FDA Approves Third Drug for NMOSD

August 17, 2020

Satralizumab is the third drug to be approved by the FDA for neuromyelitis optica spectrum disorder (NMOSD).

The FDA Monday approved satralizumab for the treatment of neuromyelitis optica spectrum disorder (NMOSD) in adults with a particular antibody—patients who are anti-aquaporin-4 (AQP4) positive.

Neuromyelitis optica disorders are rare autoimmune conditions that involve severe axonal damage, primarily to the optic nerve and the spinal cord. Patients experience life-threatening symptoms, including loss of vision, paralysis, and bowel and bladder dysfunction.

The approval was granted to Genentech, which will sell the drug under the name Enspryng. It is the third treatment for the disease approved by the FDA in the past year. The 2 other drugs approved for NMOSD are eculizumab and inebilizumab.

About 50% of patients with NMOSD have permanent visual impairment and paralysis; the disorder is believed to affect about 4000 to 8000 Americans.

Binding of the anti-AQP4 antibody appears to activate other components of the immune system, causing inflammation and damage to the central nervous system.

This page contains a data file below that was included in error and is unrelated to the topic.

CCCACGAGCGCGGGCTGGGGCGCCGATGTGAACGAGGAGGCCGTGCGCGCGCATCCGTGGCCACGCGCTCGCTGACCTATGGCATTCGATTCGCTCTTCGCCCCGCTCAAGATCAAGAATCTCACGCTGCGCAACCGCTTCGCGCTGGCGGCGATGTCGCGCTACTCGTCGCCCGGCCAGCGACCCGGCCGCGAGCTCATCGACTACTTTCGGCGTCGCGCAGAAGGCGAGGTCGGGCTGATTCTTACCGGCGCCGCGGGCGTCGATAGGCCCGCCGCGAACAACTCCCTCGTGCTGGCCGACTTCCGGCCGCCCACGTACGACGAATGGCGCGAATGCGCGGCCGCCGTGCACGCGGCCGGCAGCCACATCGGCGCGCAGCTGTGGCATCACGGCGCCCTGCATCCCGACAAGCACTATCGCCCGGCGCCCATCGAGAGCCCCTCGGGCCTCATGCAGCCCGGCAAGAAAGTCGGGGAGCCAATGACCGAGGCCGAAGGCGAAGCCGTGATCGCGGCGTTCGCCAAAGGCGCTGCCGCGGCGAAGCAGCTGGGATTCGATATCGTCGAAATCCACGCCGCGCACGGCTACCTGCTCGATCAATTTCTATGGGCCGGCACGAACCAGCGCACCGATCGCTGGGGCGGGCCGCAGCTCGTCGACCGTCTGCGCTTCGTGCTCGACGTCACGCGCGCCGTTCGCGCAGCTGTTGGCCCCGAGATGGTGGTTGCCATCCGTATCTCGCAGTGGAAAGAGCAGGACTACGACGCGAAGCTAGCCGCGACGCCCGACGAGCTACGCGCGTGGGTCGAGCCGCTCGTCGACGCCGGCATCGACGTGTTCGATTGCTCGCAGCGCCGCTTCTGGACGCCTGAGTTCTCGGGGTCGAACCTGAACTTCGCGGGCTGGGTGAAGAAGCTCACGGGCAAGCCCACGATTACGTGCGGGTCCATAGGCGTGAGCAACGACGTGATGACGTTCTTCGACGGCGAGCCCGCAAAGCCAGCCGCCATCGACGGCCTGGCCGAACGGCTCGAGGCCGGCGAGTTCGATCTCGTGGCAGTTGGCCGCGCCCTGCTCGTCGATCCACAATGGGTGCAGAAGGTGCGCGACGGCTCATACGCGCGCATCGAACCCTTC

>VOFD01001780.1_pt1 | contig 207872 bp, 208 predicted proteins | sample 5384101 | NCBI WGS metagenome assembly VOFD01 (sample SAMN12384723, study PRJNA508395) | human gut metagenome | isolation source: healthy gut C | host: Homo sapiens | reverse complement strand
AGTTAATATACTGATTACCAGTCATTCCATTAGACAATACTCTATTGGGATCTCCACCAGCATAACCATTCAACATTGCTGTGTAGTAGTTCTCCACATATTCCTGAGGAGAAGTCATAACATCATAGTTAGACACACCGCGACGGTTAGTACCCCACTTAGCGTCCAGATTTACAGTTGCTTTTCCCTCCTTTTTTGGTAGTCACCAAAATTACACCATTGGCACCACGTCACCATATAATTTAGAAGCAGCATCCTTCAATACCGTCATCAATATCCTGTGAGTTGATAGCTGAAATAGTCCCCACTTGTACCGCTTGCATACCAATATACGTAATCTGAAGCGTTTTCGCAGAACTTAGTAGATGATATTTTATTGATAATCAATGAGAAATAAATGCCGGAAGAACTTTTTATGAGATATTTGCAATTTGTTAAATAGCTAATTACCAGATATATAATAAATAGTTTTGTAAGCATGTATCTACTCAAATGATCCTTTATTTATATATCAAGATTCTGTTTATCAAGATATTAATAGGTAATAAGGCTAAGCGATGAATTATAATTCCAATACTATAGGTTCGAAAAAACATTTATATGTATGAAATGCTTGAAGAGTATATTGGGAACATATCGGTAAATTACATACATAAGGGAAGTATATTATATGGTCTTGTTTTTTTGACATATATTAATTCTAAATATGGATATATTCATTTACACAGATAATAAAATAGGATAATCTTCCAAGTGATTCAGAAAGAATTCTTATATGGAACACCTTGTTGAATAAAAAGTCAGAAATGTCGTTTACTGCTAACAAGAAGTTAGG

“Today’s approval of Enspryng highlights the FDA’s commitment to rapidly advancing safe and effective therapies for NMOSD and other neurological diseases,” said Billy Dunn, MD, director of the Office of Neuroscience in the FDA’s Center for Drug Evaluation and Research, in a statement.

The effectiveness and safety of satralizumab were demonstrated in two 96-week clinical studies. The first study included 95 adult patients; 64 of these patients had antibodies against AQP4 (anti-AQP4 positive). Satralizumab treatment cut the number of NMOSD relapses by 74% in these patients compared with a placebo.

The second study included 76 adult patients; 52 of these patients were anti-AQP4 positive. Satralizumab cut the number of relapses in patients who were anti-AQP4 positive by 78% compared with treatment with a placebo.

In both trials, there was no evidence of a benefit if patients did not have the AQP4 antibody.

As with other biologics, the drug carries a warning for increased risk of infection. Other precautions include elevated liver enzymes, decreased neutrophil counts, and hypersensitivity reactions. The most common adverse effects observed were nasopharyngitis, headache, upper respiratory tract infection, inflammation of the lining of the stomach, rash, joint pain, extremity pain, fatigue, and nausea.

Satralizumab received a fast track designation and an orphan drug designation.